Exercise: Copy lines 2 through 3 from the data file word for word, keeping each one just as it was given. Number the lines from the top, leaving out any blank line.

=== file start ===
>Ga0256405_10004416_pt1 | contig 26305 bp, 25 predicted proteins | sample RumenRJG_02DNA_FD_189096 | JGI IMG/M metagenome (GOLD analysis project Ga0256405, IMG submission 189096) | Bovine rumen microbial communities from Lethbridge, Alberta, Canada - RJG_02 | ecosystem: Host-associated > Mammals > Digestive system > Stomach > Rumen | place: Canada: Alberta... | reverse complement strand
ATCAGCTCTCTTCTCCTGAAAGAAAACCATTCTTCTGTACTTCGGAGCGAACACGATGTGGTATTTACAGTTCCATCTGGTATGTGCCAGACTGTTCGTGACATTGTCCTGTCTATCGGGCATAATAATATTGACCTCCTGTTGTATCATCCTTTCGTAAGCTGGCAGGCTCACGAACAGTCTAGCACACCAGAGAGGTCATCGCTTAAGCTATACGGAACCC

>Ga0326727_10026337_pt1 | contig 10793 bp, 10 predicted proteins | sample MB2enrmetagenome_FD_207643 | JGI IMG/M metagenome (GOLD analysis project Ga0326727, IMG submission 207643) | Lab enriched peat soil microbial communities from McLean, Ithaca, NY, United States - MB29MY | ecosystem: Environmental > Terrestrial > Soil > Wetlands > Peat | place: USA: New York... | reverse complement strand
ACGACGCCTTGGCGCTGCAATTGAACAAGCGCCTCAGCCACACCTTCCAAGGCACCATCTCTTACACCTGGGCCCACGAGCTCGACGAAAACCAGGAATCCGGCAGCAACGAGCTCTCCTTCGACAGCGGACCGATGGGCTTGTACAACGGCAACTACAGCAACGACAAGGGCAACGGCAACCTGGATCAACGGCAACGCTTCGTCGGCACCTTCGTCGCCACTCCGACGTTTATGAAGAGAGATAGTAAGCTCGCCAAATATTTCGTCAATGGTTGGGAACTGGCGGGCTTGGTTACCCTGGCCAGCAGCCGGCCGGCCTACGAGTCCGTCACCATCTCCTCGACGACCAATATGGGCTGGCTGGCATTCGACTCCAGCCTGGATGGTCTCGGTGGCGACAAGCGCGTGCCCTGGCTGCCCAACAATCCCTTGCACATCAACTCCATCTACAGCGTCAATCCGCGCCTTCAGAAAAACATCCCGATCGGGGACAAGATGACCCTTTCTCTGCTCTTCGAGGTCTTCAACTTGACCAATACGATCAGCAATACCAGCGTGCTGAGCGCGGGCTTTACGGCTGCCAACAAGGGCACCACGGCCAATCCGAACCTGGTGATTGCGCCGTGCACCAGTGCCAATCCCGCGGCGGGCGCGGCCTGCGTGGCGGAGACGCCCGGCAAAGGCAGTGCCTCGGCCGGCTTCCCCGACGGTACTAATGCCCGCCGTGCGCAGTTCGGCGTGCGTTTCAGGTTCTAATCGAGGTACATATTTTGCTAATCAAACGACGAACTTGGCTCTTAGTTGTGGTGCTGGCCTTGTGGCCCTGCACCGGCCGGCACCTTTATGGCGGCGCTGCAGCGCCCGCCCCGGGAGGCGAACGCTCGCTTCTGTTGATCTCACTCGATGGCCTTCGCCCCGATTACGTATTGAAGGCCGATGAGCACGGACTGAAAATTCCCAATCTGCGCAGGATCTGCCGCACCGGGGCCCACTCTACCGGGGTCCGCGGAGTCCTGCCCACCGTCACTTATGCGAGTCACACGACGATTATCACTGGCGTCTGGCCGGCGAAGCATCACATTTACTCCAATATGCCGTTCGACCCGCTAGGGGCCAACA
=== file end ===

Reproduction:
ATCAGCTCTCTTCTCCTGAAAGAAAACCATTCTTCTGTACTTCGGAGCGAACACGATGTGGTATTTACAGTTCCATCTGGTATGTGCCAGACTGTTCGTGACATTGTCCTGTCTATCGGGCATAATAATATTGACCTCCTGTTGTATCATCCTTTCGTAAGCTGGCAGGCTCACGAACAGTCTAGCACACCAGAGAGGTCATCGCTTAAGCTATACGGAACCC

>Ga0326727_10026337_pt1 | contig 10793 bp, 10 predicted proteins | sample MB2enrmetagenome_FD_207643 | JGI IMG/M metagenome (GOLD analysis project Ga0326727, IMG submission 207643) | Lab enriched peat soil microbial communities from McLean, Ithaca, NY, United States - MB29MY | ecosystem: Environmental > Terrestrial > Soil > Wetlands > Peat | place: USA: New York... | reverse complement strand